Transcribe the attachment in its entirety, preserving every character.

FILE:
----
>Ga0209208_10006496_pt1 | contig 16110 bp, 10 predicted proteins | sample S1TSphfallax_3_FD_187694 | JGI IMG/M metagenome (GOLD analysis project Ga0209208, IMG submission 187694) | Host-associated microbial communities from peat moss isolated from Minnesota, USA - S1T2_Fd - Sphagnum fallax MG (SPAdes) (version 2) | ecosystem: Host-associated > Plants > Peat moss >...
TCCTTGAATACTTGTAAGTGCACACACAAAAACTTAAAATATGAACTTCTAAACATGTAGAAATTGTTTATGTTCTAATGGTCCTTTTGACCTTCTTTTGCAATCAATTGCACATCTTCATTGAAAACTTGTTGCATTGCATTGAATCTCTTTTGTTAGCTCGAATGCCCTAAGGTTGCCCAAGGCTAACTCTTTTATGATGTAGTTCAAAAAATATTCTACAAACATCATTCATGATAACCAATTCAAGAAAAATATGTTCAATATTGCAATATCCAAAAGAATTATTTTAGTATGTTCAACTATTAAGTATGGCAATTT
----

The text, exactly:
>Ga0209208_10006496_pt1 | contig 16110 bp, 10 predicted proteins | sample S1TSphfallax_3_FD_187694 | JGI IMG/M metagenome (GOLD analysis project Ga0209208, IMG submission 187694) | Host-associated microbial communities from peat moss isolated from Minnesota, USA - S1T2_Fd - Sphagnum fallax MG (SPAdes) (version 2) | ecosystem: Host-associated > Plants > Peat moss >...
TCCTTGAATACTTGTAAGTGCACACACAAAAACTTAAAATATGAACTTCTAAACATGTAGAAATTGTTTATGTTCTAATGGTCCTTTTGACCTTCTTTTGCAATCAATTGCACATCTTCATTGAAAACTTGTTGCATTGCATTGAATCTCTTTTGTTAGCTCGAATGCCCTAAGGTTGCCCAAGGCTAACTCTTTTATGATGTAGTTCAAAAAATATTCTACAAACATCATTCATGATAACCAATTCAAGAAAAATATGTTCAATATTGCAATATCCAAAAGAATTATTTTAGTATGTTCAACTATTAAGTATGGCAATTT